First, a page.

The astonishing film of the event, shot by cameraman Harold Jeapes, was circulated widely by the British from February 1918 and can be seen as part of the Imperial War Museum digital archive in London.
World War I being fought in the Middle East might have been thought to offer a seductive alternative for British propagandists who were fast running out of plausible options on the Western Front. Lack of clear victories, a common diet of the anonymous rather than the heroic and the distinctly un-photogenic vista of military stasis among seas of mud, barbed wire, bodies and blasted landscape lent little support to the pursuit of positive news, or even stirring drama that might engage the audience back home.
But the course of military campaigning across the Middle East was anything but smooth by the middle of the war; expected victories turned out to be crushing and even humiliating defeats, including the 1916 disasters of Gallipoli, where Allied Forces lost over 100,000 soldiers surrounded and trapped on an indefensible Turkish peninsula and the surrender of the British Indian 6th Army at the Iraqi city of Kut Al-Amara, after a five-month siege under the leadership of General Charles Townshend, one that a relieving British force had been unable to break in time to rescue over 13,000 British and Indian troops. These unprecedented failures were supplemented by the fierce defense of Gaza, Palestine and the Hejaz, where Ottoman forces put up serious and unexpected resistance to thwart Allied ambitions. The picture changed, however, with the arrival on the scene from France in June 1917 of General Sir Edmund Allenby as commander of the Egyptian Expeditionary Force (EEF).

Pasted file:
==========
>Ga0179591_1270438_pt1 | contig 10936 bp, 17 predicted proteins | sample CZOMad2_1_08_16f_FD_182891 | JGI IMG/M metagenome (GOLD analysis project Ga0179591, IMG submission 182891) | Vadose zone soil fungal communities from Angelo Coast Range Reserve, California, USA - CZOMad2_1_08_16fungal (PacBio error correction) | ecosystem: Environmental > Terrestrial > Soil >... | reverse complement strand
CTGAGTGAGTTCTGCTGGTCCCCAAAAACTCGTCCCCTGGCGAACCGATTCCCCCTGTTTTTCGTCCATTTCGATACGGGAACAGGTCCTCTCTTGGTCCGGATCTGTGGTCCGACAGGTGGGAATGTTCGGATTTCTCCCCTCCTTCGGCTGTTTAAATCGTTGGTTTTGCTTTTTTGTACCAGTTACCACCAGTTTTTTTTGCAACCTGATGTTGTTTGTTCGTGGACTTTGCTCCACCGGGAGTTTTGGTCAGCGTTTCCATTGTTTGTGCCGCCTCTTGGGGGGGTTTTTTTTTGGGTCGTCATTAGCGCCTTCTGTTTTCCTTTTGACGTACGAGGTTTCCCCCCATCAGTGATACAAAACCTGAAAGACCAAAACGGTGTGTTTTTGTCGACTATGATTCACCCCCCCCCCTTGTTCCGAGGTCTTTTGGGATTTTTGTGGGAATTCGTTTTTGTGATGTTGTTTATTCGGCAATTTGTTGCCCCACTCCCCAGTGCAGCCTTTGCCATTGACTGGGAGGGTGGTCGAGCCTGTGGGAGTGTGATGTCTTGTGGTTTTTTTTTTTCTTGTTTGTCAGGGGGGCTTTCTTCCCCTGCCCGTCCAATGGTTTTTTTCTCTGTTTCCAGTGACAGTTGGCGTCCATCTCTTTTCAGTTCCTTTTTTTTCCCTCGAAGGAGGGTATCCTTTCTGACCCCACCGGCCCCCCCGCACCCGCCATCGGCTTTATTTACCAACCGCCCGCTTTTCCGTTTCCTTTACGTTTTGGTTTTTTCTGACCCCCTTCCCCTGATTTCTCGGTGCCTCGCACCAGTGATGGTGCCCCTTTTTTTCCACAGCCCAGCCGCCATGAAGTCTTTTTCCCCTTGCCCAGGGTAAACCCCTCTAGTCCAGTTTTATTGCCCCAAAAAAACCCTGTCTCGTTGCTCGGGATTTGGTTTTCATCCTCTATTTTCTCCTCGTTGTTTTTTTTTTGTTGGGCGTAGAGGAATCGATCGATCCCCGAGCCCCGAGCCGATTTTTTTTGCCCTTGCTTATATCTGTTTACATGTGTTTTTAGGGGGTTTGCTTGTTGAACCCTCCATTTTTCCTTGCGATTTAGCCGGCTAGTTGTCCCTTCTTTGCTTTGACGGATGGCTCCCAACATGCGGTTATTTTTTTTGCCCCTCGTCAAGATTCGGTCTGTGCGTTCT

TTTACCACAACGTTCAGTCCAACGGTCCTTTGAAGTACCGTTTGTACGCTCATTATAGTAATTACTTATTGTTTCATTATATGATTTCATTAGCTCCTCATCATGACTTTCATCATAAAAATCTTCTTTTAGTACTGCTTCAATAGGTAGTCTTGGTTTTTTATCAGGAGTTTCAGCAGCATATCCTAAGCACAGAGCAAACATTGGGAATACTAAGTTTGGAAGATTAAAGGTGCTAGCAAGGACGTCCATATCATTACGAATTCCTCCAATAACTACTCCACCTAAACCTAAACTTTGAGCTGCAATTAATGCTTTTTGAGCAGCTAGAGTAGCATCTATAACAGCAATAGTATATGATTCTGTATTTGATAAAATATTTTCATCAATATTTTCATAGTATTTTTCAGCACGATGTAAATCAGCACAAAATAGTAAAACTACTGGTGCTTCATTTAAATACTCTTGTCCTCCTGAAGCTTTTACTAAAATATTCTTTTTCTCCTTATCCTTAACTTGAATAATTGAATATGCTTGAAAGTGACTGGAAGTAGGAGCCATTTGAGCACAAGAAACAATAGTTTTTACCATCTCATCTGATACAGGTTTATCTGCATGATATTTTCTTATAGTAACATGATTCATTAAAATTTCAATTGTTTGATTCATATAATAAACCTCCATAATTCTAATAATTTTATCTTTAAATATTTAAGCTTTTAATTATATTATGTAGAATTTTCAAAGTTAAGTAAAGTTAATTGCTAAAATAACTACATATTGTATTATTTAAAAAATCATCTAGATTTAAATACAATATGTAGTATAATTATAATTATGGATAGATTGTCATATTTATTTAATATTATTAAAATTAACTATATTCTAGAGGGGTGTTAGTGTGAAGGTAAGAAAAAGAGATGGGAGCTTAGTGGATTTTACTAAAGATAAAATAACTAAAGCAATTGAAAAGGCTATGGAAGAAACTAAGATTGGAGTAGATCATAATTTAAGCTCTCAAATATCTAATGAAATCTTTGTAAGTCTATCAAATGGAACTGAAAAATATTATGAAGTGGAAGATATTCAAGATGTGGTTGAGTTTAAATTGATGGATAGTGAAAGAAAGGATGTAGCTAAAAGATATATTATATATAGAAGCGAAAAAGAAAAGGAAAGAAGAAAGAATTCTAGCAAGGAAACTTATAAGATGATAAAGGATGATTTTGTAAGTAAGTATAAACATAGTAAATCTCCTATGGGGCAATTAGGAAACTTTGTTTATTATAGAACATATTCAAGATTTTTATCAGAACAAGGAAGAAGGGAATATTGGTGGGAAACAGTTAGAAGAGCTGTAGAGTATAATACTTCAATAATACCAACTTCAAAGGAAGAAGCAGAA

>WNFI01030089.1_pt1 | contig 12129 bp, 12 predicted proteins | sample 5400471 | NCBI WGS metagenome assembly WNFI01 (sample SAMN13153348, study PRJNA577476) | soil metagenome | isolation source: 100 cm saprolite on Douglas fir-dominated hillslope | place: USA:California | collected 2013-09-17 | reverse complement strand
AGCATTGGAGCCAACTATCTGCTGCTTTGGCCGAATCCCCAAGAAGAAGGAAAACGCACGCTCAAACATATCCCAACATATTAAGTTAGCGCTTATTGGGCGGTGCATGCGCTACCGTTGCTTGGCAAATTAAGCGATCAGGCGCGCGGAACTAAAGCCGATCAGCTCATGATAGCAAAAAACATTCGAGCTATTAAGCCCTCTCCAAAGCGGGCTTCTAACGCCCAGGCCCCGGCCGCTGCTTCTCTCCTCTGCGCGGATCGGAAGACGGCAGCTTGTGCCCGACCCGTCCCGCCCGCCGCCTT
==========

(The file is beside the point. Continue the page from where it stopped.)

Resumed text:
In the alliances, advances and successes that were to follow until final victory at the battle of Megiddo in Syria in September 1918, British propagandists were to find the images and stories they were after, ones that painted an altogether more glamorous, exciting and heroic picture of war that they could sell at home and abroad with increased conviction.
The British became adept at using film to take advantage of pivotal moments in the war, which they could turn into extended photo-opportunities and thus longer-term public relations ammunition. And, in Allenby and his defeat of the Turks in Palestine, they found the consummate opportunity. The carefully-orchestrated entry of the British Army into the city of Jerusalem on Dec. 11, 1917, after Allenby’s defeat of the principal Ottoman military forces defending it, is one of the finest wartime examples of transcendent propaganda — a moment that rises above its immediate purpose to reach for an altogether greater, more symbolic prize. The sensitivities of a Christian army occupying the Holy City for the first time in over 700 years, a city moreover of such religious and historical significance and in which so many interests were at stake, was not lost on the British war planners in Whitehall.
Not only did they not wish to make a blunder in misreading these sensitivities, but they realized they could turn the event to their advantage if they crafted it as a piece of theater. The manner of Allenby’s entry into Jerusalem and exactly what he was to announce once inside had been considered at the highest levels of government and he had been telegraphed precise instructions from London on Nov. 21, before the battle for the city began.